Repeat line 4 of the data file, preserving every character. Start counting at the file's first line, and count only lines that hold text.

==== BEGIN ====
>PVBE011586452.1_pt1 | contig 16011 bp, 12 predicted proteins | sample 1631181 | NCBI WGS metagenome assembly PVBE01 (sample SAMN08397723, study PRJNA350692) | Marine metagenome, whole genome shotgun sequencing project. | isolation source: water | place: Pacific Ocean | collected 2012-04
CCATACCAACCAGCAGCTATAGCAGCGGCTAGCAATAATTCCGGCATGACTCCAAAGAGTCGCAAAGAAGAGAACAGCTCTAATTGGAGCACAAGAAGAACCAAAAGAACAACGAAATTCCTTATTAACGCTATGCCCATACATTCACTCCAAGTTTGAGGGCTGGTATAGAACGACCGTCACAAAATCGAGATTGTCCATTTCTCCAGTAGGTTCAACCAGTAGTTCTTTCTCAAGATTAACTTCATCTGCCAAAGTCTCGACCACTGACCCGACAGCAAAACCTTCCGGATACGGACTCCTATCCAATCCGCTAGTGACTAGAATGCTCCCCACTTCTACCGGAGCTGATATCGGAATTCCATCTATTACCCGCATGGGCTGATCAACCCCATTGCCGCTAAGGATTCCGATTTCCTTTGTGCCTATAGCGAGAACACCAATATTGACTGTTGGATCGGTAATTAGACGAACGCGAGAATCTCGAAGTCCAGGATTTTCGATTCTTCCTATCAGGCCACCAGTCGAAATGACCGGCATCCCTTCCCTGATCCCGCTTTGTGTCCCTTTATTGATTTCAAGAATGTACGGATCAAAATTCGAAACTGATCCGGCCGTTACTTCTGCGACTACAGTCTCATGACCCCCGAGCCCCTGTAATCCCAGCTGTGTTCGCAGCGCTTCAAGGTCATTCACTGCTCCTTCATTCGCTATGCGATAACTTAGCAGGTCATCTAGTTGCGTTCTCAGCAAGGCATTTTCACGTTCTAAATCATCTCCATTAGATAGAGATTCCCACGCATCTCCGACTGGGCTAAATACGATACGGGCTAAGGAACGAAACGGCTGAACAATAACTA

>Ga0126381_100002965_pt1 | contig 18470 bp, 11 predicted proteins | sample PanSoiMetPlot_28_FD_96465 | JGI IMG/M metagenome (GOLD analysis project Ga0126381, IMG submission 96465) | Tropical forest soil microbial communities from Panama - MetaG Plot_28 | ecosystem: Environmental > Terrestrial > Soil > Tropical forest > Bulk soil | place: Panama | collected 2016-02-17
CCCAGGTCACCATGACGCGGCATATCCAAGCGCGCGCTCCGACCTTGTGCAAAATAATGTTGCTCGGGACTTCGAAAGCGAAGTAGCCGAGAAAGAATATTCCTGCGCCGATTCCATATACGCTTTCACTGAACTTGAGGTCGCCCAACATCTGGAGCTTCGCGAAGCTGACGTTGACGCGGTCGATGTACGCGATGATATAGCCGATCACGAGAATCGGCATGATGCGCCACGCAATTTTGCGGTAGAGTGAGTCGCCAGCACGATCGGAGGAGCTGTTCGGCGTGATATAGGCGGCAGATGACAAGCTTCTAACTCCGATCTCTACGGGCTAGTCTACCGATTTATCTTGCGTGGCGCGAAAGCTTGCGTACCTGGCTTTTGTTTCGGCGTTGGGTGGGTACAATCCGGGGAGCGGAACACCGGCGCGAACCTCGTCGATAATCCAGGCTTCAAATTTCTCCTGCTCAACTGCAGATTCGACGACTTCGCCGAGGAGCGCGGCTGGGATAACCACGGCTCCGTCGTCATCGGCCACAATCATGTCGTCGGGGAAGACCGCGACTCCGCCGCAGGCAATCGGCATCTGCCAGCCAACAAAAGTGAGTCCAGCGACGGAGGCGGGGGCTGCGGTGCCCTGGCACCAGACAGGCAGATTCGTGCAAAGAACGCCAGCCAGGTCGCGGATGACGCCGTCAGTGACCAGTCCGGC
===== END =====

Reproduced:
CCCAGGTCACCATGACGCGGCATATCCAAGCGCGCGCTCCGACCTTGTGCAAAATAATGTTGCTCGGGACTTCGAAAGCGAAGTAGCCGAGAAAGAATATTCCTGCGCCGATTCCATATACGCTTTCACTGAACTTGAGGTCGCCCAACATCTGGAGCTTCGCGAAGCTGACGTTGACGCGGTCGATGTACGCGATGATATAGCCGATCACGAGAATCGGCATGATGCGCCACGCAATTTTGCGGTAGAGTGAGTCGCCAGCACGATCGGAGGAGCTGTTCGGCGTGATATAGGCGGCAGATGACAAGCTTCTAACTCCGATCTCTACGGGCTAGTCTACCGATTTATCTTGCGTGGCGCGAAAGCTTGCGTACCTGGCTTTTGTTTCGGCGTTGGGTGGGTACAATCCGGGGAGCGGAACACCGGCGCGAACCTCGTCGATAATCCAGGCTTCAAATTTCTCCTGCTCAACTGCAGATTCGACGACTTCGCCGAGGAGCGCGGCTGGGATAACCACGGCTCCGTCGTCATCGGCCACAATCATGTCGTCGGGGAAGACCGCGACTCCGCCGCAGGCAATCGGCATCTGCCAGCCAACAAAAGTGAGTCCAGCGACGGAGGCGGGGGCTGCGGTGCCCTGGCACCAGACAGGCAGATTCGTGCAAAGAACGCCAGCCAGGTCGCGGATGACGCCGTCAGTGACCAGTCCGGC